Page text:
Tips on Movement

 Massaging the top of your head helps to stimulate hair follicles and promotes growth, if desired.

·–  The top of your ankles contains lymph nodes.  When massaging your feet use strokes that move from the bottom of your feet towards the top of your ankles. One should be seated to safely massage the feet.

More in-depth lymphatic massage movements can be incorporated into your self-care routine. The six basic steps outlined above are those that can be easily incorporated into your shower or bath routine. A more complete outline is available.

Herbal Support

Herbs have been used for many centuries to help support the body and its functions. Our favorite herb for lymphatic support is Galium aparine, which has names such as cleavers, bedstraw, stickyweed, and Velcro plant. It is an annual that reseeds and is quite common in the Midwest. In the spring we harvest and blend fresh greens in our smoothies, or make an herbal tea.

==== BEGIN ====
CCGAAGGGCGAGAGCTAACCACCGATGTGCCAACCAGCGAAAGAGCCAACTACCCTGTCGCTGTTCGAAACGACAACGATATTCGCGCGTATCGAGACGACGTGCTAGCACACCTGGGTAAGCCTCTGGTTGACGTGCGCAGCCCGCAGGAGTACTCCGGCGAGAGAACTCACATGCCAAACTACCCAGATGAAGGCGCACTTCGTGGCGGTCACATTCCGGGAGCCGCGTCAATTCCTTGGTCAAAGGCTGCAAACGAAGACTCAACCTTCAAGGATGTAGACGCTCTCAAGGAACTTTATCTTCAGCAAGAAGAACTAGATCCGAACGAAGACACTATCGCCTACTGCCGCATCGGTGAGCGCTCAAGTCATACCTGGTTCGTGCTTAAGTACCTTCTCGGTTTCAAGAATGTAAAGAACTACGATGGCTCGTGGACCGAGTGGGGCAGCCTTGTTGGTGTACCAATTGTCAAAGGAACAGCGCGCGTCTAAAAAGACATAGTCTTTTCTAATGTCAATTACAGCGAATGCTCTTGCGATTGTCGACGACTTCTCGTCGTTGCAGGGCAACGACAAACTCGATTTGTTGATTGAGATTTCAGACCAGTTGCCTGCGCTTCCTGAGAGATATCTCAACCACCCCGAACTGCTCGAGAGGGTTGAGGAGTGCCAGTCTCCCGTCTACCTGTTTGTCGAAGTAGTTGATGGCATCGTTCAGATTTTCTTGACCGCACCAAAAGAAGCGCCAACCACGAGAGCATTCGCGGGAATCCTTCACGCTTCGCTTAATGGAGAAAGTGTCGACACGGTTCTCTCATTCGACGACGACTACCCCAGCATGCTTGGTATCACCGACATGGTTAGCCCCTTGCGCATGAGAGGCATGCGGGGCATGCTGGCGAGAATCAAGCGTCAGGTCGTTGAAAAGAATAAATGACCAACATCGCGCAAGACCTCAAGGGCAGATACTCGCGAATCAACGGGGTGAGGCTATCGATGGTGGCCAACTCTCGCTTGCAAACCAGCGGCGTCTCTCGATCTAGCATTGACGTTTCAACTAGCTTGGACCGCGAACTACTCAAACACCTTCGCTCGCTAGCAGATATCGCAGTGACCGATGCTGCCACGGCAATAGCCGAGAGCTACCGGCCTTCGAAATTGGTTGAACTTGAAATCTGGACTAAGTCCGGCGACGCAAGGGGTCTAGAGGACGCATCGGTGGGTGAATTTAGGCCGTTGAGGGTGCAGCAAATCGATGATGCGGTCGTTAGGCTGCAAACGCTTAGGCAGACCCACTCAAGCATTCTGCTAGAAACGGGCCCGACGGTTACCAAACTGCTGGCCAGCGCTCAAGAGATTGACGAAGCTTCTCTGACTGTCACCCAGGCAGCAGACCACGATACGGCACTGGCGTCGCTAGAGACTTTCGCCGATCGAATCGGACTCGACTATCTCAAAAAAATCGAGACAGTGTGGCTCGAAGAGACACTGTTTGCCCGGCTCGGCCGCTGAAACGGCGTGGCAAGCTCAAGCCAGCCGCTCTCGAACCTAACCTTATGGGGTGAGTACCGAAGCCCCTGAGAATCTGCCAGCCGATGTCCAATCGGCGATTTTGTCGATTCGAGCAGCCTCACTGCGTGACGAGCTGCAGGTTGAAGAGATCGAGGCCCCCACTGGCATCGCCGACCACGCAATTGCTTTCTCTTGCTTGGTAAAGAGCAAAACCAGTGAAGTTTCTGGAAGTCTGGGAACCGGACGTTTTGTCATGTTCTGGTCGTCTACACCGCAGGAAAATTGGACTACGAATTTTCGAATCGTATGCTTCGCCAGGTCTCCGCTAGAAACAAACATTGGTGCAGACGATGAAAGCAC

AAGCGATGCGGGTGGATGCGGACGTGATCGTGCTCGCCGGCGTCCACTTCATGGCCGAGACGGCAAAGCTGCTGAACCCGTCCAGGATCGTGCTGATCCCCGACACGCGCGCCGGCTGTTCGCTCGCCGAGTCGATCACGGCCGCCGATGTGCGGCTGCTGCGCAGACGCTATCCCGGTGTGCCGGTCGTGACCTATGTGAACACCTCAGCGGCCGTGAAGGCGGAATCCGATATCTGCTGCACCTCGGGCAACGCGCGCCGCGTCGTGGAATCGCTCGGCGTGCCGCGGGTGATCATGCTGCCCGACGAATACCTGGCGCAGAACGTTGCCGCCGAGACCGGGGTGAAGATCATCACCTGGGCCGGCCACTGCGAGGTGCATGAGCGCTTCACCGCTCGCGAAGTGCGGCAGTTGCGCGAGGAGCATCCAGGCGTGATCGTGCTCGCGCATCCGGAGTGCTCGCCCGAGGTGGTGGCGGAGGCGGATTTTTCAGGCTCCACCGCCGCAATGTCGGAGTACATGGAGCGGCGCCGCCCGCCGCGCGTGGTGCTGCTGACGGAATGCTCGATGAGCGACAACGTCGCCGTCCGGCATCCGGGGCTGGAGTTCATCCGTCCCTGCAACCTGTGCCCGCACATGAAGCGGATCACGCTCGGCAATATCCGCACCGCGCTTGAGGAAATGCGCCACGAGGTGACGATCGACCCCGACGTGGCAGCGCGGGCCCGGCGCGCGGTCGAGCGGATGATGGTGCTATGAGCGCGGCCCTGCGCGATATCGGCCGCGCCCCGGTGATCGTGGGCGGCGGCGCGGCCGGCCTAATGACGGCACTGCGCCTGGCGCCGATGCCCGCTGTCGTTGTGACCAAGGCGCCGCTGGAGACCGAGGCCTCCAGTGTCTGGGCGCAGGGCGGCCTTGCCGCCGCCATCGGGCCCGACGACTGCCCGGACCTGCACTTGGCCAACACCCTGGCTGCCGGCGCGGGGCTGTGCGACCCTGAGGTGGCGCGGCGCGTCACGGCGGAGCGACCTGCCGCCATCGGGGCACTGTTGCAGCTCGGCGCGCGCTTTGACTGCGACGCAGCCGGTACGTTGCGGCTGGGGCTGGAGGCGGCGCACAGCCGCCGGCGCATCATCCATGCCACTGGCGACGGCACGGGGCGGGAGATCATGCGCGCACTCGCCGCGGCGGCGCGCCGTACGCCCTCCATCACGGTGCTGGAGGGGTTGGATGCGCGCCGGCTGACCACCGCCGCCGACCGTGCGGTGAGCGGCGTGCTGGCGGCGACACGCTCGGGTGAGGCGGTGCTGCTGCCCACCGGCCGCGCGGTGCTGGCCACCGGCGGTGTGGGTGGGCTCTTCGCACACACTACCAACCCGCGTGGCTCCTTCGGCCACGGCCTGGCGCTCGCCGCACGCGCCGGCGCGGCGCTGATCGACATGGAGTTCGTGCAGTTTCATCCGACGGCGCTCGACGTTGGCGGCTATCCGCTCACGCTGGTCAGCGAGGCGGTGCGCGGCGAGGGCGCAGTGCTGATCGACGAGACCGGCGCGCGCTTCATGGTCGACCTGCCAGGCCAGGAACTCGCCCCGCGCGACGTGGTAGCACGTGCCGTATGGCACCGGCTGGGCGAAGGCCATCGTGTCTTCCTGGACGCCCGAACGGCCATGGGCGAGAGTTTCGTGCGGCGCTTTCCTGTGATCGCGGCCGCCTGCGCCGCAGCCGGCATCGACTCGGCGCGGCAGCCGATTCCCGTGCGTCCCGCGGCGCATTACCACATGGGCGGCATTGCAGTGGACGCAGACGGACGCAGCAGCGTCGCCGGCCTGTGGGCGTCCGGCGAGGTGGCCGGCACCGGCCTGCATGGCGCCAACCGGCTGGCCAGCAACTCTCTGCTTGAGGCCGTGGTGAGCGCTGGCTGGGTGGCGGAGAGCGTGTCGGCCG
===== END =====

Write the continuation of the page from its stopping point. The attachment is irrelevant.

Making an herbal tincture is a powerful way to capture the properties of this plant long after its growing season, and its use helps to make the lymphatic system work more diligently, supports the urinary tract, and helps to reduce breast tenderness. It is an ideal ally for those who deal with water retention, or edema. Purely Living Wellness has a handout that can be provided upon request touting the benefits of this commonly used plant, which has no known contraindications.

https://www.purelylivingwellness.com/lymphatic-stimulation-part-2.html

ResourcesThe Human Body Book, Steve Parker, 2nd
edition.

Stimulate Your Lymph Nodes! Part 2
(Affordable vibration therapy devices to promote lymphatic stimulation and help to prevent hypoxia.)

Caution

It is important not to strain your neck, shoulders, or hands during the process and seek help if needed.  Avoid lymphatic massage if you have congestive heart failure or blood clots. If self-massage causes pain or you have an infected area that is swollen, please do not massage and contact your trusted primary care physician.  Resume upon your doctor’s permission to do so.